The following story took place early in the 21st century:
The first day on the job, my pastor husband was setting up his office in a wonderful church where we were serving at the time. He called out to his secretary: "How do I access the internet?" She responded, "We don't!"
It turns out that the World Wide Web had never inhabited the little church. Later that week, pastor husband gathered among a group of humble servants to have a discussion about getting the office set up with an internet provider. The proposal was initially met with pleasant chatter of several obvious reasons the staff could use access to the internet in the office. Things were going well until perplexed and indignant, one of them bellowed out the question, "Why in tha world do we need tha inner-nets?!"
Progress is hard sometimes, isn't it? What may seem like a simple idea to you may be completely lost on someone else or worse yet, a signal that Armageddon is upon us. The reality is, progress is always hard but feels especially difficult sometimes in ministry. So many relationships, and feelings and perspectives to navigate through! If that's not enough, then you have days when the youth room ceiling caves in, the fellowship hall floods or a twenty thousand dollar air conditioning unit dies. You and your ministry spouse can see the potential everywhere but getting there feels like a challenge to climb Everest.
I'd like you to meet Annie. Annie Armstrong often found herself having to either move through or plow around one obstacle or another. There was a term that she used often. It described her and her ministry well. The word was, "Forward." Annie Armstrong, is best known for her role in the founding of WMU ( Woman's Missionary Union), serving as corresponding secretary for 18 years.
She advocated for missions through constant letter writing to those who had the ability to further mission efforts. The amount of letters she would write would fluctuate between 4,000 and nearly 18,000 letters per year. She was known as an organizational genius and her very presence commanded attention. Standing at six feet tall, her contemporaries described her as, "a born leader." It was said that she possessed a "rare generalship" and had "a will as imperious as Julius Caesar's." It would be impossible to list all of her accomplishments.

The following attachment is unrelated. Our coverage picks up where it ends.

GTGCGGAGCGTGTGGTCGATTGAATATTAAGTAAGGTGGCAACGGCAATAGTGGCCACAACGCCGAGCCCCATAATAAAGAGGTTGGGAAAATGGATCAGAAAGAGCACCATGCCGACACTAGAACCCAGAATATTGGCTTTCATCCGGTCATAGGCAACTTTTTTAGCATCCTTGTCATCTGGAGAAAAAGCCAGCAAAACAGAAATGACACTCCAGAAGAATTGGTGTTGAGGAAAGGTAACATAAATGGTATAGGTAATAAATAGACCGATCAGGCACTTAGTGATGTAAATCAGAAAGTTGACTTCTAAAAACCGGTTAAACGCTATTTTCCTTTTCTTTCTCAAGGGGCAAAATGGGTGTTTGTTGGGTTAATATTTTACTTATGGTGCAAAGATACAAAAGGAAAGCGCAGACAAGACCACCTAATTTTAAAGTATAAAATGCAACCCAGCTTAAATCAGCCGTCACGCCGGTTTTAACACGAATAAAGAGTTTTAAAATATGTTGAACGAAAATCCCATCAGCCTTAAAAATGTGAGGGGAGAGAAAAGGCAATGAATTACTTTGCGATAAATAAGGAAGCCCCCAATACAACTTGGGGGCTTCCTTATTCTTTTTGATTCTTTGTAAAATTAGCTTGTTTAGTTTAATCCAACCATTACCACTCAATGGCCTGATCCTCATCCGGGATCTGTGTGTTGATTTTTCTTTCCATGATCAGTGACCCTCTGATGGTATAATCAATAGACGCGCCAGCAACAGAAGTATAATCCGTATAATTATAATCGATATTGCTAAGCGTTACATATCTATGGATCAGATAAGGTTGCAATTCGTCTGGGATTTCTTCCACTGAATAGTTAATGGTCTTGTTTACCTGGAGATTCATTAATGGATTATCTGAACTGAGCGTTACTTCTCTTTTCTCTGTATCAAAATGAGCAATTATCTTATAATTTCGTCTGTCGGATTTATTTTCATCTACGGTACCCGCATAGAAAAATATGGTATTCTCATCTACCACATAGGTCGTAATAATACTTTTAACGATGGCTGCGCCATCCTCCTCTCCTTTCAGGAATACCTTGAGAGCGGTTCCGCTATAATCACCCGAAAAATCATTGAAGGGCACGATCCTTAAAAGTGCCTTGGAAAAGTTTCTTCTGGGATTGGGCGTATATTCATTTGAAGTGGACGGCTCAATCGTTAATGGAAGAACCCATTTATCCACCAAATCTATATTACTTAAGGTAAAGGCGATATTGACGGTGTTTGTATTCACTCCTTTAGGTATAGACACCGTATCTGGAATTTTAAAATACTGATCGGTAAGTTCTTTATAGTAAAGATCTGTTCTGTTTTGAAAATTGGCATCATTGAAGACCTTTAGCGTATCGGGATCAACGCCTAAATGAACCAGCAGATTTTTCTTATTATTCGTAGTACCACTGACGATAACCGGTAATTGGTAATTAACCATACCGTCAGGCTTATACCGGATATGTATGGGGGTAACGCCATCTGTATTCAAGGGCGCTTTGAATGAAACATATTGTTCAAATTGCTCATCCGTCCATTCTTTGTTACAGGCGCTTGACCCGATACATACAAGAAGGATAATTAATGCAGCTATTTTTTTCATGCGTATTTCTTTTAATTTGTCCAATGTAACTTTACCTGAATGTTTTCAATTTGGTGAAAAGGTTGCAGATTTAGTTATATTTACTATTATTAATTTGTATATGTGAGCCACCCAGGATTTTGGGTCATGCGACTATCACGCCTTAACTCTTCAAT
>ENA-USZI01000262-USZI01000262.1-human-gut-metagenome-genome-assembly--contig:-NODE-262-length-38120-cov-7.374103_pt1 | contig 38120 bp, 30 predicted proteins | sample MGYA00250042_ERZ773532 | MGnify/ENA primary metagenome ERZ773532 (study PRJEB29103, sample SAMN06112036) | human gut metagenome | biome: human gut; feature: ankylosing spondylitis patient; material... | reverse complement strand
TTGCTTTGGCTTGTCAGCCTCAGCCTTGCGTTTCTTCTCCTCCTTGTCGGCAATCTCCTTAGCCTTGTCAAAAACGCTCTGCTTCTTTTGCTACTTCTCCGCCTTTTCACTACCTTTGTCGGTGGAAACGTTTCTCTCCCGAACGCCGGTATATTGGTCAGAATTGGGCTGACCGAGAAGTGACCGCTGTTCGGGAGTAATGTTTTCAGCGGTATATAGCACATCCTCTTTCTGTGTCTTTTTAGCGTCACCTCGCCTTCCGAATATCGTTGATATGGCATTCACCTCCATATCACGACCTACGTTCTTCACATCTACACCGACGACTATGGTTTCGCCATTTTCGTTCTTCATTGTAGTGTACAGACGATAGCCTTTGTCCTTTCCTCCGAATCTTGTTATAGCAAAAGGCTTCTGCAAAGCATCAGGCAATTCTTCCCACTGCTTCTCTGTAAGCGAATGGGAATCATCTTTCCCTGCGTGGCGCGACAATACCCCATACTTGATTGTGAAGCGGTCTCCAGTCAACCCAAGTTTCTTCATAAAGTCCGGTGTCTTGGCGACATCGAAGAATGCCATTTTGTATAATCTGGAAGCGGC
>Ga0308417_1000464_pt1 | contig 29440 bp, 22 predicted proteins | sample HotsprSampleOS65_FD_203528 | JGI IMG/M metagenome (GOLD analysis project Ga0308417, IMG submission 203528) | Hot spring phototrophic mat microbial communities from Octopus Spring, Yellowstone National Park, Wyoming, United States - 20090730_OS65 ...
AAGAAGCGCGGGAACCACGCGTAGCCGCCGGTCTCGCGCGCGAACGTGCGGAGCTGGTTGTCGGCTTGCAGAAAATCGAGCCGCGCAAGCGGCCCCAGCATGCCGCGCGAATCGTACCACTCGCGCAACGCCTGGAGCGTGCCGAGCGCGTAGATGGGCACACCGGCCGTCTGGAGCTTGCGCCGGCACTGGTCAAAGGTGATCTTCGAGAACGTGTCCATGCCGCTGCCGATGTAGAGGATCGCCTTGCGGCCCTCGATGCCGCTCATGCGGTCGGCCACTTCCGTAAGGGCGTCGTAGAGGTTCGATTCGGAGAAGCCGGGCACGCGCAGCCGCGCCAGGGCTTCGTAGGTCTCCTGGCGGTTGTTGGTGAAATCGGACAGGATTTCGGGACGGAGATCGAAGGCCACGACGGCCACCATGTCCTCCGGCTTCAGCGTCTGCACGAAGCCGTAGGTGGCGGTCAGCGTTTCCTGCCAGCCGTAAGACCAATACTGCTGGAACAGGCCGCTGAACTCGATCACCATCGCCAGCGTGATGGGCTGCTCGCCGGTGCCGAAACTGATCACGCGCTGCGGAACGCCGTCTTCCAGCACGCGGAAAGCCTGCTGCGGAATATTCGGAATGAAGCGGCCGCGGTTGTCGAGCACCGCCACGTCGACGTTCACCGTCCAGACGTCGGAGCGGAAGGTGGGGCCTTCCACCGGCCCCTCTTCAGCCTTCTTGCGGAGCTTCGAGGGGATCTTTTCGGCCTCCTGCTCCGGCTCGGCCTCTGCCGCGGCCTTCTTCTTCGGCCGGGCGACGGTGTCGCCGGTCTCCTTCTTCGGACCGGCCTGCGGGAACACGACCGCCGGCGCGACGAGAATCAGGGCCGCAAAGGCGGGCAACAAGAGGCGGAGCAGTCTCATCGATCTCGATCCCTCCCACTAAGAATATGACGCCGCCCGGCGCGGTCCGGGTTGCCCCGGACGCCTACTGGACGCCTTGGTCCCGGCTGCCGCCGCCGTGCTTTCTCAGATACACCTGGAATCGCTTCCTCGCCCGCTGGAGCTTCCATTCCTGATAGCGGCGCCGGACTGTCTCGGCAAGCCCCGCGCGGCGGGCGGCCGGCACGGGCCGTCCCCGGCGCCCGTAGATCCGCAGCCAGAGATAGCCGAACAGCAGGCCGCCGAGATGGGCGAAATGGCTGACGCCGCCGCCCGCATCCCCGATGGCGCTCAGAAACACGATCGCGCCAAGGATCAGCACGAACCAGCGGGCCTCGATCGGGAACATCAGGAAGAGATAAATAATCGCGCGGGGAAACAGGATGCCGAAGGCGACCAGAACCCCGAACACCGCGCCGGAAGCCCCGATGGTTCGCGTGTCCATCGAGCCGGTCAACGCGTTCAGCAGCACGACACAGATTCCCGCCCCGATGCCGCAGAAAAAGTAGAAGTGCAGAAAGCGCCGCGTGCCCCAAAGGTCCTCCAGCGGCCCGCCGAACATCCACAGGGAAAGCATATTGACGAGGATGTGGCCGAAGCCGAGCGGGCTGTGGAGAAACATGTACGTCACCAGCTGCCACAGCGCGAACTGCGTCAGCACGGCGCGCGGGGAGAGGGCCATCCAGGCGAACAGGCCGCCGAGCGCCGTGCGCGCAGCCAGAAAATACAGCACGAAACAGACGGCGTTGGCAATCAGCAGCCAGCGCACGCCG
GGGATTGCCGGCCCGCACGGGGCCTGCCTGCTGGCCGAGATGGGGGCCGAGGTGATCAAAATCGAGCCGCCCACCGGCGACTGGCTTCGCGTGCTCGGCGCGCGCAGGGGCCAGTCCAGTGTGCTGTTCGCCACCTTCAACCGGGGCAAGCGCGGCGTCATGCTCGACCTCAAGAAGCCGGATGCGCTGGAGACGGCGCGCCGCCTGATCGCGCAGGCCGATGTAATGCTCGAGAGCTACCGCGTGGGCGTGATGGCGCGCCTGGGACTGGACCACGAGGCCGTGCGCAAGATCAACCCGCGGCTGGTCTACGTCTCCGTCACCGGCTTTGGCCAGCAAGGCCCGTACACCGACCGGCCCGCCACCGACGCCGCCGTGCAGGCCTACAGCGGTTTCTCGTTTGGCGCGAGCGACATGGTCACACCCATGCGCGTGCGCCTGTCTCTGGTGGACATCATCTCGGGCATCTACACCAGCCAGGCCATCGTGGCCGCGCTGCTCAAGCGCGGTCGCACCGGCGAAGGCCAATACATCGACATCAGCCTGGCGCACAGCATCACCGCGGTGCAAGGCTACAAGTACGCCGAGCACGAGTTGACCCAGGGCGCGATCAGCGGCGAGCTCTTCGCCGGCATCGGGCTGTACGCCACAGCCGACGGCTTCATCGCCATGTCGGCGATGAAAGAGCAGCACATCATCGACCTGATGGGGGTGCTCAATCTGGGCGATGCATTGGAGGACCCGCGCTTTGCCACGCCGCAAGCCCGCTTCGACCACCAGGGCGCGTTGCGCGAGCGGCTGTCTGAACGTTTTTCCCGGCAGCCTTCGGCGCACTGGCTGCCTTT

Annie would seem like an unstoppable force but she, like all of us, had discouragement. Annie faced all kinds of critics, sexism, personality conflicts, conflicts within the organizations she was a part of, conflicts from outsiders, organizational debt, delays, and issues with her own personal health. Almost everything she tried to do was met with some type of opposition or delay by someone or something. She was constantly trying to figure out how to push through. Annie Armstrong accomplished more for the Kingdom than most of us can wrap our minds around, but not without many gritty struggles.
Her motto was "Go Forward." This is from Exodus 14:15 which reads, "And the Lord said unto Moses, wherefore criest thou unto me? Speak unto the children of Israel, that they go forward." I find this passage funny. God is speaking to Moses as if going forward would be the most natural answer to his little problem. However, this is the scene where Moses is stuck between an army and the Red Sea. Have you ever found yourself feeling stuck between an army and the Red Sea?
Find sweet rest in knowing that it is not your job to make the way. It is God who parts the Red Sea and makes a path where there was no path a few seconds ago. He thwarts the evil plans of Pharaoh with a huge fire tornado! How cool is that? Moses and the whiny Israelites made it across. Annie made it. As long as you follow God's lead, you will make it!
So go wrap your arms around that spouse of yours and yell: "We're gonna make it!" That money issue is not going to be the end of you. That crisis is not going to be the end of you. Not even that oh-so-challenging-personality-bless-his-heart on the third row is going to be the end of you. Take a breath and move forward in the Lord. Leave the parting of the Red Seas and fire tornadoes up to God. You will make it. While you're at it, give a little extra to the Annie Armstrong Easter offering this month and help someone else make it.
"But the future lies all before us…Shall it only be a slight advance upon what we usually do? Ought it not to be a bound, a leap forward to altitudes of endeavor and success undreamed of before?" – Annie Armstrong
Fallon Curry and her husband, Craig, serve at First Baptist Church in Dripping Springs. They have two children, Lylah (6 years) and Shepherd (3 years). Fallon has been a pastor's wife for 10 years.
Lange, J. P., Schaff, P., & Mead, C. M. (2008). A commentary on the Holy Scriptures: Exodus (Vol. 2, p. 49). Bellingham, WA: Logos Bible Software.
McBeth, Leon. Women in Baptist Life. Broadman Press. Nashville, TN. 1979.
Sorrill, Bobbie. Annie Armstrong: Dreamer in Action.Broadman Press. Nashville, TN. 1935.
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